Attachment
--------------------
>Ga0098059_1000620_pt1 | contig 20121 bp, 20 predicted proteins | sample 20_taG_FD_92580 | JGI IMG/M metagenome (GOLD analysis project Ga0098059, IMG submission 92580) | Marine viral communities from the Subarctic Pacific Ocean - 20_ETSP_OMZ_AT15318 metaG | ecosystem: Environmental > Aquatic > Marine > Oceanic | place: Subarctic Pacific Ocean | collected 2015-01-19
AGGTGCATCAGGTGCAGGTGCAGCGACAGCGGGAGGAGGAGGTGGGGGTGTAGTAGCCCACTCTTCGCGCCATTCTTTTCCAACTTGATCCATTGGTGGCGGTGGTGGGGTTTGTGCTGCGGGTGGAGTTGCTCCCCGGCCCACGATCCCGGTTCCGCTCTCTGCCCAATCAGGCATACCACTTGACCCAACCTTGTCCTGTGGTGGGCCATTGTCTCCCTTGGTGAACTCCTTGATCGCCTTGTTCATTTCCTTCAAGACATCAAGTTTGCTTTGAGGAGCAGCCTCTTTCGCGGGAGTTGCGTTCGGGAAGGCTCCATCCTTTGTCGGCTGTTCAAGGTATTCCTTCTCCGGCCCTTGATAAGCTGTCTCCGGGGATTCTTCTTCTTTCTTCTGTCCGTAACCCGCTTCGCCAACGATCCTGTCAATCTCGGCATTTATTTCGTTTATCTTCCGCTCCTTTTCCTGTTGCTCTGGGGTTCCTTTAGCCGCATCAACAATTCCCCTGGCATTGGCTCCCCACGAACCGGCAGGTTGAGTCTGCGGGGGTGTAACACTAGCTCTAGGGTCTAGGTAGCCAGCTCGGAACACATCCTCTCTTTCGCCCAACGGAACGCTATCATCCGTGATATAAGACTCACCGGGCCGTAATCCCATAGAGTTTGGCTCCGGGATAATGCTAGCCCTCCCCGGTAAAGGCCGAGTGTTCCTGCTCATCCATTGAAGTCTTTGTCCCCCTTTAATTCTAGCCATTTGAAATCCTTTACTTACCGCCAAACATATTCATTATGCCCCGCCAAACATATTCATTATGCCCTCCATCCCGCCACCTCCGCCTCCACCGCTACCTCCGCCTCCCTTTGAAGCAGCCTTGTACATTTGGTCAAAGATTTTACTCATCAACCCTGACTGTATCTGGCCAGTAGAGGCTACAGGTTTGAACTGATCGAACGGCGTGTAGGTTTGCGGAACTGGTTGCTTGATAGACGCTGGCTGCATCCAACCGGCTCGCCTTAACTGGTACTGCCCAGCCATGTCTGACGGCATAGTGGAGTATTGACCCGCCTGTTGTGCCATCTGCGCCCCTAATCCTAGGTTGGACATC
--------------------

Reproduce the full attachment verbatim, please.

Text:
>Ga0098059_1000620_pt1 | contig 20121 bp, 20 predicted proteins | sample 20_taG_FD_92580 | JGI IMG/M metagenome (GOLD analysis project Ga0098059, IMG submission 92580) | Marine viral communities from the Subarctic Pacific Ocean - 20_ETSP_OMZ_AT15318 metaG | ecosystem: Environmental > Aquatic > Marine > Oceanic | place: Subarctic Pacific Ocean | collected 2015-01-19
AGGTGCATCAGGTGCAGGTGCAGCGACAGCGGGAGGAGGAGGTGGGGGTGTAGTAGCCCACTCTTCGCGCCATTCTTTTCCAACTTGATCCATTGGTGGCGGTGGTGGGGTTTGTGCTGCGGGTGGAGTTGCTCCCCGGCCCACGATCCCGGTTCCGCTCTCTGCCCAATCAGGCATACCACTTGACCCAACCTTGTCCTGTGGTGGGCCATTGTCTCCCTTGGTGAACTCCTTGATCGCCTTGTTCATTTCCTTCAAGACATCAAGTTTGCTTTGAGGAGCAGCCTCTTTCGCGGGAGTTGCGTTCGGGAAGGCTCCATCCTTTGTCGGCTGTTCAAGGTATTCCTTCTCCGGCCCTTGATAAGCTGTCTCCGGGGATTCTTCTTCTTTCTTCTGTCCGTAACCCGCTTCGCCAACGATCCTGTCAATCTCGGCATTTATTTCGTTTATCTTCCGCTCCTTTTCCTGTTGCTCTGGGGTTCCTTTAGCCGCATCAACAATTCCCCTGGCATTGGCTCCCCACGAACCGGCAGGTTGAGTCTGCGGGGGTGTAACACTAGCTCTAGGGTCTAGGTAGCCAGCTCGGAACACATCCTCTCTTTCGCCCAACGGAACGCTATCATCCGTGATATAAGACTCACCGGGCCGTAATCCCATAGAGTTTGGCTCCGGGATAATGCTAGCCCTCCCCGGTAAAGGCCGAGTGTTCCTGCTCATCCATTGAAGTCTTTGTCCCCCTTTAATTCTAGCCATTTGAAATCCTTTACTTACCGCCAAACATATTCATTATGCCCCGCCAAACATATTCATTATGCCCTCCATCCCGCCACCTCCGCCTCCACCGCTACCTCCGCCTCCCTTTGAAGCAGCCTTGTACATTTGGTCAAAGATTTTACTCATCAACCCTGACTGTATCTGGCCAGTAGAGGCTACAGGTTTGAACTGATCGAACGGCGTGTAGGTTTGCGGAACTGGTTGCTTGATAGACGCTGGCTGCATCCAACCGGCTCGCCTTAACTGGTACTGCCCAGCCATGTCTGACGGCATAGTGGAGTATTGACCCGCCTGTTGTGCCATCTGCGCCCCTAATCCTAGGTTGGACATC